I got a check for $100 in the mail the other day. It was for an article that I wrote more than a year ago and which was published in a women’s magazine in the States. I’ve been chasing that check since last February (which was the deadline for payment according to the contract I signed) and I’ve probably (conservatively) exchanged about 25 or 30 emails on this matter since then.
So what’s the big deal about 100 bucks, you ask? Are things really that tight over here in London?
Well yes…and no. I don’t make a lot of money as a freelance writer, so every payment really does count. But not enough to relentlessly chase down 100 dollars over a nine month period. Of course, that’s not *really* why I “followed the money” (to coin a phrase.) I did it because of what the payment represented to me symbolically.
For me, you see, that check was all about legitimacy.
Feeling legitimate can be a tricky thing in the work world, especially for writers, freelancers, and – in many professions – women. (Yikes! I’m all three!) I remember when I was a kid I once went shopping with a friend and her mother and the owner of a local clothing store denied my friend’s mother a credit card on the grounds that she (a writer) was only self-employed. “I’m afraid you’ll need to bring your husband in,” the owner said. My friend’s mother burst into tears. I was eight years old and had no idea why she was crying.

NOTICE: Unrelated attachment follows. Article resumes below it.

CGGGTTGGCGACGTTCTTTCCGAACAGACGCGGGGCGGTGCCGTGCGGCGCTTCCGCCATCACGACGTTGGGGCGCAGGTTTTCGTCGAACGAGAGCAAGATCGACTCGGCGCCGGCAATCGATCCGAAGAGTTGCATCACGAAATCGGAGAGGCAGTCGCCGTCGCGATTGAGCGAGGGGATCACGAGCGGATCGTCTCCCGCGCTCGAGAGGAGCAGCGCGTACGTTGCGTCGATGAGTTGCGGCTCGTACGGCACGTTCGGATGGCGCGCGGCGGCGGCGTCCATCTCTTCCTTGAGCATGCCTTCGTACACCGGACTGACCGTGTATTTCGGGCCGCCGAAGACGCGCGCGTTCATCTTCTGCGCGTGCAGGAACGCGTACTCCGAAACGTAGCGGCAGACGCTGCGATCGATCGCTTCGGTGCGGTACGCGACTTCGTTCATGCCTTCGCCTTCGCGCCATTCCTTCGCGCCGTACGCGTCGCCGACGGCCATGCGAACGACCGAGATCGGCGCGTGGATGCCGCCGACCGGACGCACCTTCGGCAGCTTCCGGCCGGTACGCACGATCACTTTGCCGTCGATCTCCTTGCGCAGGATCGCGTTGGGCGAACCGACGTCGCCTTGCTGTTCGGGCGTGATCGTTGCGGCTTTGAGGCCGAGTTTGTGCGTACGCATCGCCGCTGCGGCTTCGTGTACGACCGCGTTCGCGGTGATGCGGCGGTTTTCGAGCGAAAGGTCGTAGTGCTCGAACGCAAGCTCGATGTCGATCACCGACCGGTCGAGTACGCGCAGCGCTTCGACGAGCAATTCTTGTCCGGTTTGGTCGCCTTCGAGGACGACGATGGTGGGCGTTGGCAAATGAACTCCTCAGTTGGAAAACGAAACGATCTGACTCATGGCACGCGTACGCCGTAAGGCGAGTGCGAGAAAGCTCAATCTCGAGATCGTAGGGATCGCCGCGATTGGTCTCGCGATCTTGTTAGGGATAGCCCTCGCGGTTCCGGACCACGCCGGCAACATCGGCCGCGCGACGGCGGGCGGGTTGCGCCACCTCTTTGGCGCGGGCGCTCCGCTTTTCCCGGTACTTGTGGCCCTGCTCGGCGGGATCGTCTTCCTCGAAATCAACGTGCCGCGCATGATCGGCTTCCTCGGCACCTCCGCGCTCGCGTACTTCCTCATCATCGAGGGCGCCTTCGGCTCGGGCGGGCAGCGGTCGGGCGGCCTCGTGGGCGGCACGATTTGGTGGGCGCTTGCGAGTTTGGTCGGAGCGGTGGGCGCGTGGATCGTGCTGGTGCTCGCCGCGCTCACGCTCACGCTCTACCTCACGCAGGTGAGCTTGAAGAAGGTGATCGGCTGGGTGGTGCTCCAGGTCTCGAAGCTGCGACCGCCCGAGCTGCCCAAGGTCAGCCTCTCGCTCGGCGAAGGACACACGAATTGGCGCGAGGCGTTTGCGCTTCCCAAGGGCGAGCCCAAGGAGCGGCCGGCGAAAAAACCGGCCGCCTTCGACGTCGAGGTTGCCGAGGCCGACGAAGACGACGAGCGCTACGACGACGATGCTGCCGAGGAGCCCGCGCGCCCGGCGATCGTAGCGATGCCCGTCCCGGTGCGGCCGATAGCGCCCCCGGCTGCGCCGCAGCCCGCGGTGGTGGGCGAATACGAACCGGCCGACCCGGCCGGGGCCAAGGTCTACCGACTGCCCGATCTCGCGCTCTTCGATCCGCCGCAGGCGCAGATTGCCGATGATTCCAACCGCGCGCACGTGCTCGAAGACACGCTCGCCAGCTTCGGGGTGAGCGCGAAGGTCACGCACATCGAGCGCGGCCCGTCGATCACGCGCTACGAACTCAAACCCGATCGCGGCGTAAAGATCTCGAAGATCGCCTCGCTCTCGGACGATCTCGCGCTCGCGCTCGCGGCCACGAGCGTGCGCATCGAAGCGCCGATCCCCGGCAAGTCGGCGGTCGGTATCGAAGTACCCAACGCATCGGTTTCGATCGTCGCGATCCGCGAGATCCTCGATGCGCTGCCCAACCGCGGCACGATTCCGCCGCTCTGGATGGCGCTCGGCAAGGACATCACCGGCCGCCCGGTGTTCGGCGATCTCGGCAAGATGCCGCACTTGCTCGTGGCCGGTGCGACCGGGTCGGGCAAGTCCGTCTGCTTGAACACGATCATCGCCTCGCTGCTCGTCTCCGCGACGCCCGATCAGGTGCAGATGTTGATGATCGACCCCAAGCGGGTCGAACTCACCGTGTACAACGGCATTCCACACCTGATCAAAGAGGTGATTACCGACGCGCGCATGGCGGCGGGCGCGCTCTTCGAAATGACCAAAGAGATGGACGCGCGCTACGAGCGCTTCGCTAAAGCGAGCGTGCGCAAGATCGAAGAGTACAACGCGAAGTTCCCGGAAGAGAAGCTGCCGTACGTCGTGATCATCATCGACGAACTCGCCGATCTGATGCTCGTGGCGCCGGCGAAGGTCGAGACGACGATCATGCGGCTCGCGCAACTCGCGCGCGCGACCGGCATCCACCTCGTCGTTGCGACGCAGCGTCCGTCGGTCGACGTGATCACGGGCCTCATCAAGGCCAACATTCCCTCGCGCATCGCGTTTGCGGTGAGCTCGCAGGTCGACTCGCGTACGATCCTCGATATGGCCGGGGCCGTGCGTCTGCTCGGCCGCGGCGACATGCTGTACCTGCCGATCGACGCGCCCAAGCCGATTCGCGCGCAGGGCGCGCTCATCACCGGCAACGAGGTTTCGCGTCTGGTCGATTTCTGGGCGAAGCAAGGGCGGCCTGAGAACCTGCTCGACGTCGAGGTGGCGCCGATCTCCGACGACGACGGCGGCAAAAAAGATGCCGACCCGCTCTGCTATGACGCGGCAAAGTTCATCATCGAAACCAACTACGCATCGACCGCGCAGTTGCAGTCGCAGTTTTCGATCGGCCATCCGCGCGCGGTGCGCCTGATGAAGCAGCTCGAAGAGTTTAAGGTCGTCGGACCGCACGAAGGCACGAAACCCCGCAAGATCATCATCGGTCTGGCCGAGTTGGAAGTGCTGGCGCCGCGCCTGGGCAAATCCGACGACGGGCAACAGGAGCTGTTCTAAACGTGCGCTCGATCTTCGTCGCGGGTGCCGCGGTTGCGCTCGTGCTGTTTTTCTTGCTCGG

Now I do.
Because writers and other self-employed people frequently lack the formal trappings of an office – e.g., business cards…a regular paycheck…a door (!), it’s often hard to feel “legitimate” in your chosen profession. Under such circumstances, we self-employeds tend to grasp at anything that offers a soupçon of legitimacy…anything…such as, say, a check for $100!
In that spirit, here are five methods I’ve devised for boosting my sense of legitimacy:
1. Call Your Writing Work. As memoirist Louise De Salvo wrote recently in a memorable post about how to find time to write when you have kids, it’s essential that you always call your writing “work” regardless of how much you’re paid for it (if anything): “No one I knows cares if you’re writing. That’s why you have to call it work. Because that’s what it is. Your work. Your life’s work.” Amen, sister.